width=Recently, Stephen Rose, Kate Sinclair and Martin Lavin from the Queensland Institute of Medical Research in Brisbane, Australia, successfully used a special kind of magnetic resonance imaging (MRI), called diffusion MRI, to examine the brains of people with A-T at various ages. They observed changes in the cerebellum and in projections from the cerebellum to other parts of the brain that help control movement, and published their findings in the scientific journal Movement Disorders.

Now, the A-T Children’s Project is continuing its support of Dr. Rose, who has become Acting Director for the Herston Imaging Research Facility at Royal Brisbane & Women’s Hospital in Australia, to expand his unique imaging techniques beyond the brain to the lung disease that occurs with A-T.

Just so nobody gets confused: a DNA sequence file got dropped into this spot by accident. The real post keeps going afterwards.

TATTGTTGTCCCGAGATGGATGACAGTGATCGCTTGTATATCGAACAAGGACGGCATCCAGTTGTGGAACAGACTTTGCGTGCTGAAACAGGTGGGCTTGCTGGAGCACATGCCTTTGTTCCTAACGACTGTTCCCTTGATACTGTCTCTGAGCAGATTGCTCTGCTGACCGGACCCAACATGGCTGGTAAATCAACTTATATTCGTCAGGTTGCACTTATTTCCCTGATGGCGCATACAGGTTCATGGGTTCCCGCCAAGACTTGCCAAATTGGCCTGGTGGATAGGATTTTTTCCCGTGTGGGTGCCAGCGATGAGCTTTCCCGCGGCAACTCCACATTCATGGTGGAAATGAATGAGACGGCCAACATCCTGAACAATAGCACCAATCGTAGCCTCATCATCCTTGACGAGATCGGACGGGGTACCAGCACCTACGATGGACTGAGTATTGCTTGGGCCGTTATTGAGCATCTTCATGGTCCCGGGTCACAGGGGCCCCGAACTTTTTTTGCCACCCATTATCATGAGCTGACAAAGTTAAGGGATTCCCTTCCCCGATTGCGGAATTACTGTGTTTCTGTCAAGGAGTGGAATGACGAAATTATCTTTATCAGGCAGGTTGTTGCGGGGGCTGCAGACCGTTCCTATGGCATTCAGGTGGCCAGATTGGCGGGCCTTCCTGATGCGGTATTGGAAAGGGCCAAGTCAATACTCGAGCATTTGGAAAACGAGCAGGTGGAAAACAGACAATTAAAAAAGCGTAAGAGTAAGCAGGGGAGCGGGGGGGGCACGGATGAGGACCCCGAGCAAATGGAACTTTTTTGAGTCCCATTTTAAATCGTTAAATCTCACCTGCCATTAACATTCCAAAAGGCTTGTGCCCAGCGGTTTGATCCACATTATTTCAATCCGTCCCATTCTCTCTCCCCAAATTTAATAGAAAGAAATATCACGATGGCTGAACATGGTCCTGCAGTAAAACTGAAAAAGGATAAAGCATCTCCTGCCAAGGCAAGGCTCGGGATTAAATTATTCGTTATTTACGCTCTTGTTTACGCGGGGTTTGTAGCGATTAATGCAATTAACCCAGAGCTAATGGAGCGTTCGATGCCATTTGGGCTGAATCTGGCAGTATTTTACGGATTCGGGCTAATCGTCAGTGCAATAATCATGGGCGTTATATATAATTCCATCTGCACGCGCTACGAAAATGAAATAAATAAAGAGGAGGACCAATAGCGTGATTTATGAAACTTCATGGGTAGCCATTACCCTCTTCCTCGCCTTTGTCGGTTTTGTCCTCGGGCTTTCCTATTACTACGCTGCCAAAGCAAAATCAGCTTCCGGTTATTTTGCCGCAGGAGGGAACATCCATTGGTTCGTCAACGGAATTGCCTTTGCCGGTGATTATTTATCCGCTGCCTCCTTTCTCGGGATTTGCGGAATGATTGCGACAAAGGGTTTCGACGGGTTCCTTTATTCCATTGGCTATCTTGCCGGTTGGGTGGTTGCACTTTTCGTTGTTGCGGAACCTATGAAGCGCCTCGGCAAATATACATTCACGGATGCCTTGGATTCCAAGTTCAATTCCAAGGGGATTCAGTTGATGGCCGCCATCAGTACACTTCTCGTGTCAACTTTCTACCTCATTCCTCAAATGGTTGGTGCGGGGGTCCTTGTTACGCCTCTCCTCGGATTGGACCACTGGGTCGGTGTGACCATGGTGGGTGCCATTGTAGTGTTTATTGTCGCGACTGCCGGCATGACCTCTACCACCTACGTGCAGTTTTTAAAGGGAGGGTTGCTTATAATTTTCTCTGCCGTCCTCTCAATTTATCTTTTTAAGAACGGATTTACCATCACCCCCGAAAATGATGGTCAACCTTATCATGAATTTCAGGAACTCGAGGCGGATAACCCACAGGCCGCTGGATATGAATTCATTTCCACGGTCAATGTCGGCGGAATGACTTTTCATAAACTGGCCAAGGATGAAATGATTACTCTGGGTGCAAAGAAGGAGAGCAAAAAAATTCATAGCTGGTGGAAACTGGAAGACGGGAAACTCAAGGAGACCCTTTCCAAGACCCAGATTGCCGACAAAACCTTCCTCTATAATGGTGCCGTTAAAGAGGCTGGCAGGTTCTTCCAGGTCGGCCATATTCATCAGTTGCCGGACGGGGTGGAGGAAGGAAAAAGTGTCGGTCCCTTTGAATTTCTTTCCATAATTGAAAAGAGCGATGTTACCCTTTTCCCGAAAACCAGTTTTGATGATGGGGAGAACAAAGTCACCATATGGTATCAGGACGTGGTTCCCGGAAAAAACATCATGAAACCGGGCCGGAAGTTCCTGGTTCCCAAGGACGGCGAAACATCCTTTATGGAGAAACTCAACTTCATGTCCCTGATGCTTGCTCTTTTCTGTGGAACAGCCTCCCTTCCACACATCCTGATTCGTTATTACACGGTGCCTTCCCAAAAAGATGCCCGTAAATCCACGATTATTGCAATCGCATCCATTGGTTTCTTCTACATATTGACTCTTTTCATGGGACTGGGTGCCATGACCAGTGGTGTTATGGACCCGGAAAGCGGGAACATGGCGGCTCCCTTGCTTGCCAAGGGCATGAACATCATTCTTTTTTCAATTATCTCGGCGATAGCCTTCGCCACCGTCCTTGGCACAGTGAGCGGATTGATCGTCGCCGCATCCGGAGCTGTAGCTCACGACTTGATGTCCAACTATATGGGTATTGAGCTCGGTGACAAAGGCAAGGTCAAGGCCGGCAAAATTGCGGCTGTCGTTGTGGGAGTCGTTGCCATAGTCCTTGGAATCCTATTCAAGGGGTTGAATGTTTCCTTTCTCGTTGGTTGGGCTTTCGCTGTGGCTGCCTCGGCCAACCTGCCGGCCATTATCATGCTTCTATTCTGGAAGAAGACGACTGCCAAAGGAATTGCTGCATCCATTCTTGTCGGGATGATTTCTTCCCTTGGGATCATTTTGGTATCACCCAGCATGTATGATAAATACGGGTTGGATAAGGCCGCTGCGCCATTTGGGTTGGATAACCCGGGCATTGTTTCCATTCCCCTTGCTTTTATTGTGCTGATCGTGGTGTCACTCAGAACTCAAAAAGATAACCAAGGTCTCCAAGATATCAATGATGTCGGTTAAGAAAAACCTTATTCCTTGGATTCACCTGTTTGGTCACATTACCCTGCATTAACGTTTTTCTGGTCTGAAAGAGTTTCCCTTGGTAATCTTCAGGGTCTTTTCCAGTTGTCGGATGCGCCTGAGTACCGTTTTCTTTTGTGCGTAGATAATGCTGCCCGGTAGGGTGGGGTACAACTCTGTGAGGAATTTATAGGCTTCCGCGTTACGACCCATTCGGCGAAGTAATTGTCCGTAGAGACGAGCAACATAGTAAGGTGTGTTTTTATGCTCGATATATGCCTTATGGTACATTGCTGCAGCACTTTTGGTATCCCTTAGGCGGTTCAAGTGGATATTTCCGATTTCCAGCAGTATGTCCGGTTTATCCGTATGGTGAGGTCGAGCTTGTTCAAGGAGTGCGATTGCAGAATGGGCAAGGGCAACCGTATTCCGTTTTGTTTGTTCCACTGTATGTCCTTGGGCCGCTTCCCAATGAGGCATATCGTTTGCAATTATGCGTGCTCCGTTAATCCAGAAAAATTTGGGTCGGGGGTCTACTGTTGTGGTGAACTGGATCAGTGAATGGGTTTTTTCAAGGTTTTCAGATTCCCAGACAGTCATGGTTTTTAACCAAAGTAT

Pulmonary disease is a common feature of A-T, and medical imaging can play a critical role in monitoring its progression. But the conventional technique for imaging the lungs, computed tomography, exposes people to radiation and therefore must be avoided to minimize radiation exposure to A-T patients who have increased sensitivity. And until now, MRI, which involves no exposure to radiation, has been inefficient at capturing certain aspects of lung anatomy and disease.

Dr. Rose, however, believes that recent technical advances may overcome these limitations of MRI, making it effective for evaluating lung problems in A-T patients. Enrolling 10 children with A-T and 10 healthy, aged-matched individuals, he will determine if a special type of MRI, called ultra short echo time MRI, can identify lung abnormalities in A-T. If his hunch is right, doctors will be able to perform more frequent, routine monitoring of the lungs in patients with A-T, allowing for earlier diagnosis of lung problems and more aggressive treatment.

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